Nevada casino closure extended to April 30

Nevada casinos and other land-based locations will remain closed longer than expected due to the coronavirus pandemic.

The Nevada Gaming Control Board (NGCB) announced that casinos and other land-based gambling venues in the Silver State will remain closed until at least April 30 in an attempt to halt the spread of coronavirus.

Nevada has become the latest state to extend the suspension of land-based gambling operations due to the pandemic. Yesterday, the Illinois Gaming Board announced it will extend the temporary closure of Illinois casinos until the end of April.

Non-essential business closure extended

Initially, gambling venues in the state were ordered to temporarily close by 11:59pm on March 17 for 30 days.  This temporary closure has now been extended until the end of April after Governor Steve Sisolak extended the temporary measures.

Governor Sisolak announced the extension of the measures in a Facebook post on April 1 that said: “Today, I formally issued a Stay at Home order and extended all other directives under the State of Emergency Declaration, including the school, nonessential business, and gaming closures, until April 30th.”

The extension of the closures is not limited to gambling venues and will apply to all non-essential businesses in Nevada. The only businesses permitted to stay open are pharmacies, grocery and convenience stores, drug stores, banks, hardware stores and gas stations.

The NGCB will be responsible for enforcing the temporary closure of casinos until the Governor decides to lift the measures. The regulator also reminded licensed operators that “All gaming devices, machines, tables, games, and any equipment related to gaming activity must be shut down until 11:59pm on April 30, 2020.”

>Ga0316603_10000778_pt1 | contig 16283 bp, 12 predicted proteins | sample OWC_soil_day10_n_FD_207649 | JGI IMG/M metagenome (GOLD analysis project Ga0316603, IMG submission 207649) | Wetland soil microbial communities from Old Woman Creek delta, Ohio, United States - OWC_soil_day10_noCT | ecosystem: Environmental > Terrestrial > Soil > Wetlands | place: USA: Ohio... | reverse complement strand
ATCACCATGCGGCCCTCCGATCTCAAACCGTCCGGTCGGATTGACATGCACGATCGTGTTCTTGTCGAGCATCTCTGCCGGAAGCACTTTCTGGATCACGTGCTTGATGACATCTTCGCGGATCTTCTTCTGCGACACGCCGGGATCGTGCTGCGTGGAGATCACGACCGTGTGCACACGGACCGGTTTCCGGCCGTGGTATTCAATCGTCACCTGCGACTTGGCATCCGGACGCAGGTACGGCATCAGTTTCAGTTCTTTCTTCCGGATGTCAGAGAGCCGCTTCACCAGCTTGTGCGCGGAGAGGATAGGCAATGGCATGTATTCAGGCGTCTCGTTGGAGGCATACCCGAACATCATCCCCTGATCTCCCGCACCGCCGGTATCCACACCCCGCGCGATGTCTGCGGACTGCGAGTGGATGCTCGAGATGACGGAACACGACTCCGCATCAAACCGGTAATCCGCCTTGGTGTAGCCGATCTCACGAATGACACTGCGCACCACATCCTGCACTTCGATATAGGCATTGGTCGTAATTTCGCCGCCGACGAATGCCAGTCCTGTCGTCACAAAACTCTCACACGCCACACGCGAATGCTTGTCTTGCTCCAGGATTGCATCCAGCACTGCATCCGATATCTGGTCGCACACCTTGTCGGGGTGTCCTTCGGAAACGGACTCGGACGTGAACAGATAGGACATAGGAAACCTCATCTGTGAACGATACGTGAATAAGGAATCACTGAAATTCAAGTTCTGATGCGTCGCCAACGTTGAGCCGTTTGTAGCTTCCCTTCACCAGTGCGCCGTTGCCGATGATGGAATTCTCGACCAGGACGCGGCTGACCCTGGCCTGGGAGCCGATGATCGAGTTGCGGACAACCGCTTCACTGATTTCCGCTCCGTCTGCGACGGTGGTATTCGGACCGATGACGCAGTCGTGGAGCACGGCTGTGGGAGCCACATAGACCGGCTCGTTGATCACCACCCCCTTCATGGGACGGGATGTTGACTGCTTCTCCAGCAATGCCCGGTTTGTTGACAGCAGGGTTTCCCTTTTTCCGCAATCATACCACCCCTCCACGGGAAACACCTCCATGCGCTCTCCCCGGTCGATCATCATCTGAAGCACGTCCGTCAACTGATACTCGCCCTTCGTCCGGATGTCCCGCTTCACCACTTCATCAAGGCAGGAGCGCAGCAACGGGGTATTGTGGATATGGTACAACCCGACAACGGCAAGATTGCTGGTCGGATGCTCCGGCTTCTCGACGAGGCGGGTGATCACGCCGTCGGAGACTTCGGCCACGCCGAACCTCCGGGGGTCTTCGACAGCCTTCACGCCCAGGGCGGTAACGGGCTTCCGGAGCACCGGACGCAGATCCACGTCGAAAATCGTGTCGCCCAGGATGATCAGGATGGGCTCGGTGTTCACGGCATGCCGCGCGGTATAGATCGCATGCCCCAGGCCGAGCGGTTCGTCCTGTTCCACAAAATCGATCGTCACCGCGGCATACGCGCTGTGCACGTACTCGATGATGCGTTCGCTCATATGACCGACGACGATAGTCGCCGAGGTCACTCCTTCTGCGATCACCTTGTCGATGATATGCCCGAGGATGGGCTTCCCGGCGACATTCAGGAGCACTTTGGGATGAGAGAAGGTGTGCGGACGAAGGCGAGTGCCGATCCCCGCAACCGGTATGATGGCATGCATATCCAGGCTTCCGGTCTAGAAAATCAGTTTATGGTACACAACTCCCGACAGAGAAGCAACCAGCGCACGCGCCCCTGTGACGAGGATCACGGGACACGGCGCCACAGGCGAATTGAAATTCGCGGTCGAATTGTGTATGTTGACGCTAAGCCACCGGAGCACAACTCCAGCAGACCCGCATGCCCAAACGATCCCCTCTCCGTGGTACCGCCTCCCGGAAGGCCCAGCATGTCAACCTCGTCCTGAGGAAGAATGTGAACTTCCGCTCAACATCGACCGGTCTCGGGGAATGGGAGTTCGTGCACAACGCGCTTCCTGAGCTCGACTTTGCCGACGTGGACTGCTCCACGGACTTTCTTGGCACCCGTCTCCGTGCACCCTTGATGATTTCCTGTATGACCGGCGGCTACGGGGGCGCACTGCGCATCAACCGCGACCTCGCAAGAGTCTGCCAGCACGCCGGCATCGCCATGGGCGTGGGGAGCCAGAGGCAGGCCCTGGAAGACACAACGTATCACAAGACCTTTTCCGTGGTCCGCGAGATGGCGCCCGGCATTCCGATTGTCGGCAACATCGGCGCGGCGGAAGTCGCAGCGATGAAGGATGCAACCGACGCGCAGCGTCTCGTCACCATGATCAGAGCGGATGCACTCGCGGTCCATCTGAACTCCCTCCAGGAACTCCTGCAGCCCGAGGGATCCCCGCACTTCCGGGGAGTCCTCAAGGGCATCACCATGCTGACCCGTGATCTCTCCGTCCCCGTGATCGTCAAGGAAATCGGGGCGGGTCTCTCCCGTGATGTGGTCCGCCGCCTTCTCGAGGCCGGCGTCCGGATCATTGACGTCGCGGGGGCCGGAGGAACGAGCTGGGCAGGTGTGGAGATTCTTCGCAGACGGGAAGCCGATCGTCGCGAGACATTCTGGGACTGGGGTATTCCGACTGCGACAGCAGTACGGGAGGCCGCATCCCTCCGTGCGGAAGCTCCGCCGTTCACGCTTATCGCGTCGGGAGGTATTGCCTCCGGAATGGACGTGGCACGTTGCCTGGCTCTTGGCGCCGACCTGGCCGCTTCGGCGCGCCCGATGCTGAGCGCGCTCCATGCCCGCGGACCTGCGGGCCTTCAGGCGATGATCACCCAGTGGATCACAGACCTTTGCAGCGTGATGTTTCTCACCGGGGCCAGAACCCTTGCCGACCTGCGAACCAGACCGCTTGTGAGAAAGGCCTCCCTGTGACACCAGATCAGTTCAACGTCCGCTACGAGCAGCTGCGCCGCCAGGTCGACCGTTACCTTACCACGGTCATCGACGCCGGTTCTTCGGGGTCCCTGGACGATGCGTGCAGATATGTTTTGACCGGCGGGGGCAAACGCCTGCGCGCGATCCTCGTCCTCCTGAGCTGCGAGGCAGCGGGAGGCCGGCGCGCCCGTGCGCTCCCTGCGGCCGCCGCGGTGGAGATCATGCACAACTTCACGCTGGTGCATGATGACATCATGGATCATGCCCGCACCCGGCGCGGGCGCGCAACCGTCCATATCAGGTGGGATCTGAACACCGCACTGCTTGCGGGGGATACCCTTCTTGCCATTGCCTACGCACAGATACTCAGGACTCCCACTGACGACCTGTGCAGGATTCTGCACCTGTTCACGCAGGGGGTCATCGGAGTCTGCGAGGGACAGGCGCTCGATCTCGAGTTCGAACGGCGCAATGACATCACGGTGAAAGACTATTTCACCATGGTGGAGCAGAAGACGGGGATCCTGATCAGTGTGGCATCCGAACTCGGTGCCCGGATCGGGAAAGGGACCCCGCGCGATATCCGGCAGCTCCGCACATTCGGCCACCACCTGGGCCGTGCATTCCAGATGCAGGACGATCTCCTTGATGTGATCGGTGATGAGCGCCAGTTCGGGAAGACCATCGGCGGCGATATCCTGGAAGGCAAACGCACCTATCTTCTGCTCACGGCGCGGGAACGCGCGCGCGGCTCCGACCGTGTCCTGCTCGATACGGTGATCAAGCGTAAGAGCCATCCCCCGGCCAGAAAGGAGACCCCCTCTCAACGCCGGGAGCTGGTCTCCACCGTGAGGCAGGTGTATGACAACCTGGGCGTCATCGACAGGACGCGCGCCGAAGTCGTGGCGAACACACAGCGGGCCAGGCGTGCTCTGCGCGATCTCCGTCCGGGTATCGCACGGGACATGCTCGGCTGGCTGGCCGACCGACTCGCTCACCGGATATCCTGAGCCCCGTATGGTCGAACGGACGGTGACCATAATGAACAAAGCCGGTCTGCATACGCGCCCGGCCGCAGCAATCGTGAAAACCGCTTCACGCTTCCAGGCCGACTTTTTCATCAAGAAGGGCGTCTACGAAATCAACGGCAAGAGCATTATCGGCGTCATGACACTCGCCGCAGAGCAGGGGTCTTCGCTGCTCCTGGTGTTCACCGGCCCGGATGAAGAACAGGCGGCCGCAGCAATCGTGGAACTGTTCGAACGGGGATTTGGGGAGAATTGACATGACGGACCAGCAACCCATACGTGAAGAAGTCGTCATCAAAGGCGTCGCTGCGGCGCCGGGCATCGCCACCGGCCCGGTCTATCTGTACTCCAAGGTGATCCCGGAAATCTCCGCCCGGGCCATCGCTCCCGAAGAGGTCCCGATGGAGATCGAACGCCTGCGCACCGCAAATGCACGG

When the closure of non-essential business was initially announced, Governor Sisolak said: “This is only common sense; if your business brings groups of people together, it should not be open.”

Coronavirus and the US gambling sector

With all commercial and the majority of tribal casinos in the US closed and almost all major sporting events being put on hold, the coronavirus pandemic has had a significant impact on the US gambling sector.

Last month, the American Gaming Association (AGA) warned that the shutdown of the country’s casinos could cost the economy as much as $43.5bn in the upcoming months. The AGA also called for federal support from the government to help the industry’s employees and their families that would be impacted by the closures.

Since then the US Senate passed the Coronavirus Aid, Relief and Economic Security (CARES) Act which would create a $2tn stimulus packages to help people, businesses and states affected by the pandemic.

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